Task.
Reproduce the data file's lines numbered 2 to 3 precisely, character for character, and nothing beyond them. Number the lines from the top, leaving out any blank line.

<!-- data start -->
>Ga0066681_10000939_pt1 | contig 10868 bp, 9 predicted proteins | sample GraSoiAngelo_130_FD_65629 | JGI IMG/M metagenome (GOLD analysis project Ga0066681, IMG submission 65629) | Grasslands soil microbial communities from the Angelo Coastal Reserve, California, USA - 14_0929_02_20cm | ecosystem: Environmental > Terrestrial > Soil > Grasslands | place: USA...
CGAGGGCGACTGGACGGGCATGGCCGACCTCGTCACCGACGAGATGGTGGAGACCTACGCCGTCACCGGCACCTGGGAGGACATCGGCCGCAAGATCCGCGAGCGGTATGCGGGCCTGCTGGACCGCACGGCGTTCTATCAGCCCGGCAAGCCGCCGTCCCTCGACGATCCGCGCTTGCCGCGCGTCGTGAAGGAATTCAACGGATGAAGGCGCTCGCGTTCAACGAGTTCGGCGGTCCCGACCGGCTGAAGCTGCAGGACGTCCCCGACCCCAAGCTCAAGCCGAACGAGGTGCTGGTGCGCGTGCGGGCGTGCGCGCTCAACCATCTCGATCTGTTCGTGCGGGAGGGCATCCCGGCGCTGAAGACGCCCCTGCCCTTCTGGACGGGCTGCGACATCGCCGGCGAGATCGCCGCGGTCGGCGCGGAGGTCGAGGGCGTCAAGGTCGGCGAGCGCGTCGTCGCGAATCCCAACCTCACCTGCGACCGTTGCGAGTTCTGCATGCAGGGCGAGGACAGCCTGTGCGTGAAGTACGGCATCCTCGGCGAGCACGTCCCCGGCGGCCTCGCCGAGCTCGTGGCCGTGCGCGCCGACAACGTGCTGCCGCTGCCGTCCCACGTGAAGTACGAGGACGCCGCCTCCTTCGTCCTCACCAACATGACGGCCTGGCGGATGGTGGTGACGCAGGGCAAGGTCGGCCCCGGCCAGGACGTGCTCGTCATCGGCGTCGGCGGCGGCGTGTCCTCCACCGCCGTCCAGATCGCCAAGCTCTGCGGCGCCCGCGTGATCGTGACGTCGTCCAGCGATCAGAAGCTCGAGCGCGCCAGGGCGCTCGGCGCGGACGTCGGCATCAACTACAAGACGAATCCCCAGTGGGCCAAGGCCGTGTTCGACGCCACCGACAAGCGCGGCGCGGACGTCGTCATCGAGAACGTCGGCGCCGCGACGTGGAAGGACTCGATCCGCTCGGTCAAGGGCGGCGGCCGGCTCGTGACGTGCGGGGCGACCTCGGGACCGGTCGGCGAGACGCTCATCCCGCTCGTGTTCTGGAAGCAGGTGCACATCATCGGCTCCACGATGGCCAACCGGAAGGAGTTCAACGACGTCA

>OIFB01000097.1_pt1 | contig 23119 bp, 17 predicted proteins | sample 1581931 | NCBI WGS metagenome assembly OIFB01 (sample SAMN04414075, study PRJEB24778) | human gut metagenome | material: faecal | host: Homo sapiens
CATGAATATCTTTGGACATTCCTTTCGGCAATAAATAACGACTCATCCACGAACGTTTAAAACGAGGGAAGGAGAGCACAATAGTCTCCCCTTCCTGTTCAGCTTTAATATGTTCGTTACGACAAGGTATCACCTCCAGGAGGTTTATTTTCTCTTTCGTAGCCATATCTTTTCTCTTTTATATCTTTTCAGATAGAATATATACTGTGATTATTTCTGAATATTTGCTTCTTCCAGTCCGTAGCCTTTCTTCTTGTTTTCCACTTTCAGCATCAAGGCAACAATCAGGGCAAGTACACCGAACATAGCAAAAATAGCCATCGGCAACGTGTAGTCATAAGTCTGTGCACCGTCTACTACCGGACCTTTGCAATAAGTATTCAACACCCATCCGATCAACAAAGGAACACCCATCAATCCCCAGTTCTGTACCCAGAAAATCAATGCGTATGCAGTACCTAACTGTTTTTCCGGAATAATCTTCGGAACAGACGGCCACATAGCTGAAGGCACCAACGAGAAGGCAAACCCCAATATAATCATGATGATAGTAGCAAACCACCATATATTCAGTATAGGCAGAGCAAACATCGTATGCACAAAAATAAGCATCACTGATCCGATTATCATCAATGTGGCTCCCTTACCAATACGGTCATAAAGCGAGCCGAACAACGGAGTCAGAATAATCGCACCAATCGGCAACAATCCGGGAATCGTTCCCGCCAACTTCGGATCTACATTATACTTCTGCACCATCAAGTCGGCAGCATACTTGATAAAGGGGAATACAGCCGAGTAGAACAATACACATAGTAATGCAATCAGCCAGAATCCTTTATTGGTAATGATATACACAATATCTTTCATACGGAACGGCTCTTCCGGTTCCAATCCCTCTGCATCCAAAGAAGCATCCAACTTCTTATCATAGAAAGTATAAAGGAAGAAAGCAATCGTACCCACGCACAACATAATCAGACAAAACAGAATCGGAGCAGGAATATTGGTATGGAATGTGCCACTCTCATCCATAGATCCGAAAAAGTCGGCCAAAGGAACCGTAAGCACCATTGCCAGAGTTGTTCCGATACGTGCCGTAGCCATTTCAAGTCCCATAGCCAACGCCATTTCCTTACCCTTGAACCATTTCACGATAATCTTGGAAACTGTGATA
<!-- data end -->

CGAGGGCGACTGGACGGGCATGGCCGACCTCGTCACCGACGAGATGGTGGAGACCTACGCCGTCACCGGCACCTGGGAGGACATCGGCCGCAAGATCCGCGAGCGGTATGCGGGCCTGCTGGACCGCACGGCGTTCTATCAGCCCGGCAAGCCGCCGTCCCTCGACGATCCGCGCTTGCCGCGCGTCGTGAAGGAATTCAACGGATGAAGGCGCTCGCGTTCAACGAGTTCGGCGGTCCCGACCGGCTGAAGCTGCAGGACGTCCCCGACCCCAAGCTCAAGCCGAACGAGGTGCTGGTGCGCGTGCGGGCGTGCGCGCTCAACCATCTCGATCTGTTCGTGCGGGAGGGCATCCCGGCGCTGAAGACGCCCCTGCCCTTCTGGACGGGCTGCGACATCGCCGGCGAGATCGCCGCGGTCGGCGCGGAGGTCGAGGGCGTCAAGGTCGGCGAGCGCGTCGTCGCGAATCCCAACCTCACCTGCGACCGTTGCGAGTTCTGCATGCAGGGCGAGGACAGCCTGTGCGTGAAGTACGGCATCCTCGGCGAGCACGTCCCCGGCGGCCTCGCCGAGCTCGTGGCCGTGCGCGCCGACAACGTGCTGCCGCTGCCGTCCCACGTGAAGTACGAGGACGCCGCCTCCTTCGTCCTCACCAACATGACGGCCTGGCGGATGGTGGTGACGCAGGGCAAGGTCGGCCCCGGCCAGGACGTGCTCGTCATCGGCGTCGGCGGCGGCGTGTCCTCCACCGCCGTCCAGATCGCCAAGCTCTGCGGCGCCCGCGTGATCGTGACGTCGTCCAGCGATCAGAAGCTCGAGCGCGCCAGGGCGCTCGGCGCGGACGTCGGCATCAACTACAAGACGAATCCCCAGTGGGCCAAGGCCGTGTTCGACGCCACCGACAAGCGCGGCGCGGACGTCGTCATCGAGAACGTCGGCGCCGCGACGTGGAAGGACTCGATCCGCTCGGTCAAGGGCGGCGGCCGGCTCGTGACGTGCGGGGCGACCTCGGGACCGGTCGGCGAGACGCTCATCCCGCTCGTGTTCTGGAAGCAGGTGCACATCATCGGCTCCACGATGGCCAACCGGAAGGAGTTCAACGACGTCA

>OIFB01000097.1_pt1 | contig 23119 bp, 17 predicted proteins | sample 1581931 | NCBI WGS metagenome assembly OIFB01 (sample SAMN04414075, study PRJEB24778) | human gut metagenome | material: faecal | host: Homo sapiens